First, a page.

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Poverty and InequalitySexual and Reproductive HealthFamily, Maternal & Child HealthMethodology

Differences in empowerment and quality of life among parents of children with food allergy

TitleDifferences in empowerment and quality of life among parents of children with food allergy
Publication TypeJournal Article
Year of Publication2015
AuthorsWarren, CM, Gupta, RS, Sohn, MW, Oh, EH, Lal, N, Garfield, CF, Caruso, D, Wang, X, Pongracic, JA
JournalAnn Allergy Asthma Immunol
Volume114
Pagination117-25
Date PublishedFeb
ISBN Number1534-4436 (Electronic)1081-1206 (Linking)
Accession Number25492096
KeywordsAdolescent, Adult, attitude to health, Caregivers/ psychology, Child, Child, Preschool, Comorbidity, Female, Food Hypersensitivity/ psychology, Humans, Immunoglobulin E/blood, Infant, Male, Parents/ psychology, Quality of Life/ psychology, Questionnaires, Young Adult
Abstract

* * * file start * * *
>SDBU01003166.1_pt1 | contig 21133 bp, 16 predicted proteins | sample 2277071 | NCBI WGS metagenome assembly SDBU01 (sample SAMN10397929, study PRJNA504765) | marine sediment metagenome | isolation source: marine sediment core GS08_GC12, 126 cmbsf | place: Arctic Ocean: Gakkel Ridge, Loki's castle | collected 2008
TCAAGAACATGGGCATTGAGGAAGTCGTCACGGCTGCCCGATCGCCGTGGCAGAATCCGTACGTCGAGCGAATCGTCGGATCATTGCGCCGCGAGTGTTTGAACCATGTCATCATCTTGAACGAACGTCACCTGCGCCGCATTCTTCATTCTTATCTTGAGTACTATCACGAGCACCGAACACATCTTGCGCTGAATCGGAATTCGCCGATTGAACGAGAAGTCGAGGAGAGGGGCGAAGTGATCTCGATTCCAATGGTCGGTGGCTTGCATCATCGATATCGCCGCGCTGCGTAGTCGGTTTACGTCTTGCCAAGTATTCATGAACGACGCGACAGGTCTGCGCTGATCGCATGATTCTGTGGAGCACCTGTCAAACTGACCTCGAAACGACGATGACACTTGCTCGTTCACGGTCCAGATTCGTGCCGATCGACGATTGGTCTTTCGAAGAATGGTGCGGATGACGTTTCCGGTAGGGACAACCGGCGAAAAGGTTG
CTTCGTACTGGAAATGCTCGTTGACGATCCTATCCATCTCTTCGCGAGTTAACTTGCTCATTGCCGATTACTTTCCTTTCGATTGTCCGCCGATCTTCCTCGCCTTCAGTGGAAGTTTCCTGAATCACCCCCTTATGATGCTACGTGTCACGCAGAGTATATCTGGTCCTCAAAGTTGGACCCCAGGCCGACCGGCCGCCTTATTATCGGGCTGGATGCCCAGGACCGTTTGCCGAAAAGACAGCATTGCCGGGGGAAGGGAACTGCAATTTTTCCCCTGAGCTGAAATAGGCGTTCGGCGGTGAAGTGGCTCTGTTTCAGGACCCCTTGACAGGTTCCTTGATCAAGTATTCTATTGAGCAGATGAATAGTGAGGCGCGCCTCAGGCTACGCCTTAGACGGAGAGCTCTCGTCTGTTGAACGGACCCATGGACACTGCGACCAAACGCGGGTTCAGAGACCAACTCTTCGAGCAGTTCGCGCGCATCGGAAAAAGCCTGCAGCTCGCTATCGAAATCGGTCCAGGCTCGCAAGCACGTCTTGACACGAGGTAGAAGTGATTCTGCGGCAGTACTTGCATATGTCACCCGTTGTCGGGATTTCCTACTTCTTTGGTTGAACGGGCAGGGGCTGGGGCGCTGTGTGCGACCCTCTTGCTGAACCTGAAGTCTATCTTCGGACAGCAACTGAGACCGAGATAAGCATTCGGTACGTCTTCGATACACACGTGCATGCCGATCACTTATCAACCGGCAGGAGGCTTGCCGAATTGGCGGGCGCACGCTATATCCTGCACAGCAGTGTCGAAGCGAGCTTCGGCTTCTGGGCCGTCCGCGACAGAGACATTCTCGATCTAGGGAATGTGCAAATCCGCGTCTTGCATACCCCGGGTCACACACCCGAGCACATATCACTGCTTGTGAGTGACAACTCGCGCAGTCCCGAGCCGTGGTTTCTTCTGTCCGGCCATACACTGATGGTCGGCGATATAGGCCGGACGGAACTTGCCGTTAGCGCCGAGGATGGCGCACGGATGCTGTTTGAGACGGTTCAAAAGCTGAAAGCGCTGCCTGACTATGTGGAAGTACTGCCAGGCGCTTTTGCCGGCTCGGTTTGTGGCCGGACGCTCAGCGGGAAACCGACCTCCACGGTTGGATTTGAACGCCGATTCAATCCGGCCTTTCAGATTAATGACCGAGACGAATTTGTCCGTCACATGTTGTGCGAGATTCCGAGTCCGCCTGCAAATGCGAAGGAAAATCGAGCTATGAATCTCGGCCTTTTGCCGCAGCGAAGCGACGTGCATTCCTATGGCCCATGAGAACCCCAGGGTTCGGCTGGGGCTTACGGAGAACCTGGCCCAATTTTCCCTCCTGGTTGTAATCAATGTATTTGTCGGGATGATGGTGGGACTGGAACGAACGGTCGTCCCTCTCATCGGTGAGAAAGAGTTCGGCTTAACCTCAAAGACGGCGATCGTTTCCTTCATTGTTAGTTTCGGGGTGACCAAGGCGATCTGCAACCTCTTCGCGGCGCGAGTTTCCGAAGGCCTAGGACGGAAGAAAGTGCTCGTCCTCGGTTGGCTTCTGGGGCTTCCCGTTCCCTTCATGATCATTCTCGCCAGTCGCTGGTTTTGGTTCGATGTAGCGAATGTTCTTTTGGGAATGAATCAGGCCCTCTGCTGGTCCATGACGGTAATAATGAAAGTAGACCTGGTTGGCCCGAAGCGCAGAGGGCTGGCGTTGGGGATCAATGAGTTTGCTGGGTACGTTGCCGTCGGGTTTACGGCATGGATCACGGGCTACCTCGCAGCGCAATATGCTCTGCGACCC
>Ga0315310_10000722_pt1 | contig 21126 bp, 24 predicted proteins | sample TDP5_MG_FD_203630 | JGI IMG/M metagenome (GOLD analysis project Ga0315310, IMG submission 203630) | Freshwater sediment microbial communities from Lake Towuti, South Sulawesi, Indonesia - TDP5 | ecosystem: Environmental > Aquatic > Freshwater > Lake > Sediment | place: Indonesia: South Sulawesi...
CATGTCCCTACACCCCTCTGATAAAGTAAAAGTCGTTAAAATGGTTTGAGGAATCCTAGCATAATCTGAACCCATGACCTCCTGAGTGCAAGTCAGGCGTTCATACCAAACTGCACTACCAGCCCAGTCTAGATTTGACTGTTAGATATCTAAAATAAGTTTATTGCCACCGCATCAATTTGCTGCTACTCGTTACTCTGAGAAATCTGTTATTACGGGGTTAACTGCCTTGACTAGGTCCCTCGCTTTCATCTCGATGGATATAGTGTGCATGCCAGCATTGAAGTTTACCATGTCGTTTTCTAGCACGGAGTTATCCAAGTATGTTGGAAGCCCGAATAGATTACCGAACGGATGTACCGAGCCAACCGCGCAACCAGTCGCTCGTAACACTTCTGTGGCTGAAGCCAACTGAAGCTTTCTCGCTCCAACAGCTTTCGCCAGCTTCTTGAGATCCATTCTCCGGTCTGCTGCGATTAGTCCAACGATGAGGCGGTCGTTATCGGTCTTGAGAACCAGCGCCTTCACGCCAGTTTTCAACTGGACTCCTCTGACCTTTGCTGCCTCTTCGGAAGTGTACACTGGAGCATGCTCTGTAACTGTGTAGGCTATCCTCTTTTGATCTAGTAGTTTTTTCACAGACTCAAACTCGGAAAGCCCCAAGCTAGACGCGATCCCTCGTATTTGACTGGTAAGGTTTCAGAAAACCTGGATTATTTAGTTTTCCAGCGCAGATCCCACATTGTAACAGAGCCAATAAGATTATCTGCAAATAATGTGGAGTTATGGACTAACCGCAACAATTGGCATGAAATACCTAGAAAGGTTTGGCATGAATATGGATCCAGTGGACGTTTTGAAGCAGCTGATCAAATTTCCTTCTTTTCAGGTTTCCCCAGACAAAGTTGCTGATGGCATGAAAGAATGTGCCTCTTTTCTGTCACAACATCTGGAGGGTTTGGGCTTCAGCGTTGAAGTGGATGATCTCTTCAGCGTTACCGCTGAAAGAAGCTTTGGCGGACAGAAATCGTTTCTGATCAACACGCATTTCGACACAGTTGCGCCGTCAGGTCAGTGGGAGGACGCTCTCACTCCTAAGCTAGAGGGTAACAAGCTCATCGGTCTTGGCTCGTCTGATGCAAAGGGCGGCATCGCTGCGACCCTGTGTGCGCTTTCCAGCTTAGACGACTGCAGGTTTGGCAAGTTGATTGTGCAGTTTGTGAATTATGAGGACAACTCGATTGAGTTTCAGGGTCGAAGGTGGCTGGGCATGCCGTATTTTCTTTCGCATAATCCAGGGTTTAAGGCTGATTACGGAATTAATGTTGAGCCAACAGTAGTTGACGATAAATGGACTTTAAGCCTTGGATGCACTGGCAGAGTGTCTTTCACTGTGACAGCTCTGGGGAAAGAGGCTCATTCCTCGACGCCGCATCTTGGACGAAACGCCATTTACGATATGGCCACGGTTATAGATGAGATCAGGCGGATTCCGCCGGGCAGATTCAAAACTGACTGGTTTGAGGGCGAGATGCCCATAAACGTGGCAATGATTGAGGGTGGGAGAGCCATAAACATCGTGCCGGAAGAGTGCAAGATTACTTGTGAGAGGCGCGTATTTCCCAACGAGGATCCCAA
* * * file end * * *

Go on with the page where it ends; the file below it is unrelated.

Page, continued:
BACKGROUND: Living with food allergy has been found to adversely affect quality of life. Previous studies of the psychosocial impact of food allergy on caregivers have focused on mothers. OBJECTIVE: To describe differences in food allergy-related quality of life (FAQOL) and empowerment of mothers and fathers of a large cohort of children with food allergy. METHODS: Eight hundred seventy-six families of children with food allergy were studied. Food allergy was defined by stringent criteria, including reaction history, skin prick testing, and specific IgE. Parental empowerment and FAQOL were assessed by the adapted Family Empowerment and FAQOL-Parental Burden scales. Parental scores were compared by Wilcoxon signed rank test. Multiple regression models examined the association of parental empowerment with FAQOL. RESULTS: Mothers reported greater empowerment (P < .001) and lower FAQOL (P < .001) compared with fathers, regardless of allergen severity, type, or comorbidities. However, parental empowerment was not significantly associated with FAQOL for mothers or fathers. Although parents of children with peanut, cow milk, egg, and tree nut allergies were similarly empowered, milk and egg allergies were associated with lower FAQOL (P < .01). Parental concern in the QOL assessment was greatest for items involving fear of allergen exposure outside the home. CONCLUSION: Parental empowerment and FAQOL vary significantly among mothers and fathers of children with food allergy. Greater effects on FAQOL were seen for milk and egg compared with other food allergies. Although parents of children with food allergy might be empowered to care for their child, they continue to experience impaired FAQOL owing to fears of allergen exposure beyond their control.